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Administration halts prosecution of alleged USS Cole bomber

Official behind-the-scenes photos from the White House Flickr.com account from July 2010.

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With the 10th anniversary of the Cole bombing approaching on Oct. 12, relatives of those killed in the attack expressed deep frustration with the delay.

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(Photos: Victims from the USS Cole among those remembered at Arlington Cemetery)

"After 10 years, it seems like nobody really cares," said Gloria Clodfelter, whose 21-year-old son, Kenneth, was killed on the Cole.

Military prosecutors allege that Nashiri, a Saudi national, was a senior al-Qaeda operative and close associate of Osama bin Laden, who orchestrated the suicide attack on the Cole. Nashiri was scheduled to be arraigned in February 2009 but the new administration instructed military prosecutors to suspend legal proceedings at Guantanamo Bay. The charges against Nashiri were withdrawn.

In November 2009, however, Attorney General Eric H. Holder Jr. appeared to revive the case when he announced that the military would prosecute Nashiri, one of at least 36 detainees who could be tired in federal court or a military commission.

"With regard to the Cole bombing, that was an attack on a United States warship, and that, I think, is appropriately placed into the military commission setting," Holder said.

But critics of military commissions say the Nashiri case exemplifies the system's flaws, particularly the ability to introduce certain evidence such as hearsay statements that probably would not be admitted in federal court. The prosecution is expected to rely heavily on statements made to the FBI by two Yemenis who allegedly implicated Nashiri. Neither witness is expected at trial, but the FBI agents who interviewed them will testify, said Nashiri's military attorney, Navy Lt. Cmdr. Stephen C. Reyes. "Unlike in federal court, you don't have the right to confront the witnesses against you," he said.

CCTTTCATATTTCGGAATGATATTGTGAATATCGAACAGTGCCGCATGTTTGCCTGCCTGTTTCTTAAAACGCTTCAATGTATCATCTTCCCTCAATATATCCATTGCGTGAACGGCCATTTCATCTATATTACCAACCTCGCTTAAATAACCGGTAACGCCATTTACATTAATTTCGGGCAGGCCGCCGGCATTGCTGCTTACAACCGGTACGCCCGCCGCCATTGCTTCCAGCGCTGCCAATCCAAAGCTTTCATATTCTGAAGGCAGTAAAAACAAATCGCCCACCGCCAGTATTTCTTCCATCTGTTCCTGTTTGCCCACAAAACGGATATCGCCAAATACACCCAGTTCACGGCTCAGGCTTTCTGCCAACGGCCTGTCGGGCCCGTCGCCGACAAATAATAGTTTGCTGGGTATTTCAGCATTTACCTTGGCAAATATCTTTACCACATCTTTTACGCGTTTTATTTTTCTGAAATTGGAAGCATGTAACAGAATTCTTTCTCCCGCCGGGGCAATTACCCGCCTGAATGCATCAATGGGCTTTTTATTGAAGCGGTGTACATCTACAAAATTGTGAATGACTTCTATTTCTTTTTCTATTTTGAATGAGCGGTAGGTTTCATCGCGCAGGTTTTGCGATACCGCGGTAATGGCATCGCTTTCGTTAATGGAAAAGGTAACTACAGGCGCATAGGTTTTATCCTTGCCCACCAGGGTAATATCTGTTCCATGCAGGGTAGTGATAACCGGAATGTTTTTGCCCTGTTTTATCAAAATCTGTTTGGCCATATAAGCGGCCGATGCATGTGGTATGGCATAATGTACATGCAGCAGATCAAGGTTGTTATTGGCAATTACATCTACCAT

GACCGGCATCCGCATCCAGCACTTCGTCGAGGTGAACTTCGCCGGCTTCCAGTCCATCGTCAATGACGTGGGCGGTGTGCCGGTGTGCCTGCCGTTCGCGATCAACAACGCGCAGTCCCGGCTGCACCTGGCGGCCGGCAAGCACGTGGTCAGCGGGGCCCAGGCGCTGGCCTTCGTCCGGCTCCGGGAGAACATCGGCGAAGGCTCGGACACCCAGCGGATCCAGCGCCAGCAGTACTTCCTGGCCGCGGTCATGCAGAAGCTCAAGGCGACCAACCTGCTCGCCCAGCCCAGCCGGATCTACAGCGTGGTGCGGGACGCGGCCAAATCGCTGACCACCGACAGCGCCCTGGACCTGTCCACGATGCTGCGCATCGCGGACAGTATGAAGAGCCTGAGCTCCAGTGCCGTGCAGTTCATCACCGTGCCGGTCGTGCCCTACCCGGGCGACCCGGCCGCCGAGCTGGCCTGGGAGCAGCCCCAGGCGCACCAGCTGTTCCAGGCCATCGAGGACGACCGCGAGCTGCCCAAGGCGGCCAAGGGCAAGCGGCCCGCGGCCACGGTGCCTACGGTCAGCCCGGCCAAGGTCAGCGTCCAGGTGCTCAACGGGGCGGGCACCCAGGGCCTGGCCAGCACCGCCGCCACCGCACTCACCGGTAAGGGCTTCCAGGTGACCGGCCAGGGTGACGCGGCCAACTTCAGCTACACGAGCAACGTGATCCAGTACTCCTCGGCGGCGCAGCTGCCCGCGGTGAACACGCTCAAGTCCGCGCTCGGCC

Such indirect testimony could be critical to a conviction because any incriminating statements Nashiri might have made are probably inadmissible under the 2009 Military Commissions Act, which bars the use of evidence obtained through torture or cruel, inhuman or degrading treatment.

Nashiri, 45, was captured in the United Arab Emirates in November 2002, and immediately placed in CIA custody. He was among three detainees held by the agency who was water-boarded, and a report by the CIA's inspector general found that Nashiri was threatened with a gun and a power drill.

"I am very confident, based upon what I have heard, that there is more than sufficient evidence linking him to the attack on Cole directly, and that they do not need any of the information that may have come from black site interviews and interrogations," said Kirk S. Lippold, who was commander of the Cole when it was attacked.

Reyes said Nashiri's treatment at the hands of the CIA will be part of any proceeding and will be relevant to any sentence he receives if he is found guilty. The government is expected to seek the death penalty.

"I'm not admitting to guilty, but his treatment is absolutely relevant in a death case and can be used in mitigation to lessen the sentence," Reyes said.

Nashiri, who has been held at Camp 7 at Guantanamo Bay since September 2006, has never appeared in court. But according to the transcript of a 2007 Combatant Status Review Tribunal, he said that he had nothing to do with the Cole bombing and that his connections to those involved in the explosion, including the purchase of the suicide boat, were unwitting. "We were planning to be involved in a fishing project," he said.

More PostPolitics:

The Inspector General's report on the CIA interrogation tactics used on Abd al-Rahim al-Nashiri.

Outlook: 5 myths about who becomes a terrorist.

How an American teenager who grew up in California joined al-Shabab.


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